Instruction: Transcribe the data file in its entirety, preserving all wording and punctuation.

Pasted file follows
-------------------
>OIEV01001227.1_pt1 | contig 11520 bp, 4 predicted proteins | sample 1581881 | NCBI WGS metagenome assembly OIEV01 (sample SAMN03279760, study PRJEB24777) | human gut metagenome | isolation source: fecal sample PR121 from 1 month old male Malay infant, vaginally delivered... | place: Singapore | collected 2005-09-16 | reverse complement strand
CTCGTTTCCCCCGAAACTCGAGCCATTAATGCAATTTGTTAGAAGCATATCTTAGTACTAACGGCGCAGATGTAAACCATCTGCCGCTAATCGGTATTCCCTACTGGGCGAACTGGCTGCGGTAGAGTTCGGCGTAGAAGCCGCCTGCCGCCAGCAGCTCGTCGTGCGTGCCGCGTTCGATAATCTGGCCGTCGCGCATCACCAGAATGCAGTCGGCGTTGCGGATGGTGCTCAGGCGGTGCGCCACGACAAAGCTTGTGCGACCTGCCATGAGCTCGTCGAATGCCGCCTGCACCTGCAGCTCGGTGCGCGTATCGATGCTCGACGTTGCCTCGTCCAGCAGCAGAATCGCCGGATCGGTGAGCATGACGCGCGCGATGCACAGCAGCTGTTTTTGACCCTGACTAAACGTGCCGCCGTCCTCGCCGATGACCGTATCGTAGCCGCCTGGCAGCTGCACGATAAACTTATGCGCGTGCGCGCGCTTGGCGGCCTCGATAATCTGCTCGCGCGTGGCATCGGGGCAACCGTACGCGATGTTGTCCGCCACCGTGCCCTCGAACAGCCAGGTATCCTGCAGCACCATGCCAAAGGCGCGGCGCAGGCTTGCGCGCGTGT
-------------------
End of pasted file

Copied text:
>OIEV01001227.1_pt1 | contig 11520 bp, 4 predicted proteins | sample 1581881 | NCBI WGS metagenome assembly OIEV01 (sample SAMN03279760, study PRJEB24777) | human gut metagenome | isolation source: fecal sample PR121 from 1 month old male Malay infant, vaginally delivered... | place: Singapore | collected 2005-09-16 | reverse complement strand
CTCGTTTCCCCCGAAACTCGAGCCATTAATGCAATTTGTTAGAAGCATATCTTAGTACTAACGGCGCAGATGTAAACCATCTGCCGCTAATCGGTATTCCCTACTGGGCGAACTGGCTGCGGTAGAGTTCGGCGTAGAAGCCGCCTGCCGCCAGCAGCTCGTCGTGCGTGCCGCGTTCGATAATCTGGCCGTCGCGCATCACCAGAATGCAGTCGGCGTTGCGGATGGTGCTCAGGCGGTGCGCCACGACAAAGCTTGTGCGACCTGCCATGAGCTCGTCGAATGCCGCCTGCACCTGCAGCTCGGTGCGCGTATCGATGCTCGACGTTGCCTCGTCCAGCAGCAGAATCGCCGGATCGGTGAGCATGACGCGCGCGATGCACAGCAGCTGTTTTTGACCCTGACTAAACGTGCCGCCGTCCTCGCCGATGACCGTATCGTAGCCGCCTGGCAGCTGCACGATAAACTTATGCGCGTGCGCGCGCTTGGCGGCCTCGATAATCTGCTCGCGCGTGGCATCGGGGCAACCGTACGCGATGTTGTCCGCCACCGTGCCCTCGAACAGCCAGGTATCCTGCAGCACCATGCCAAAGGCGCGGCGCAGGCTTGCGCGCGTGT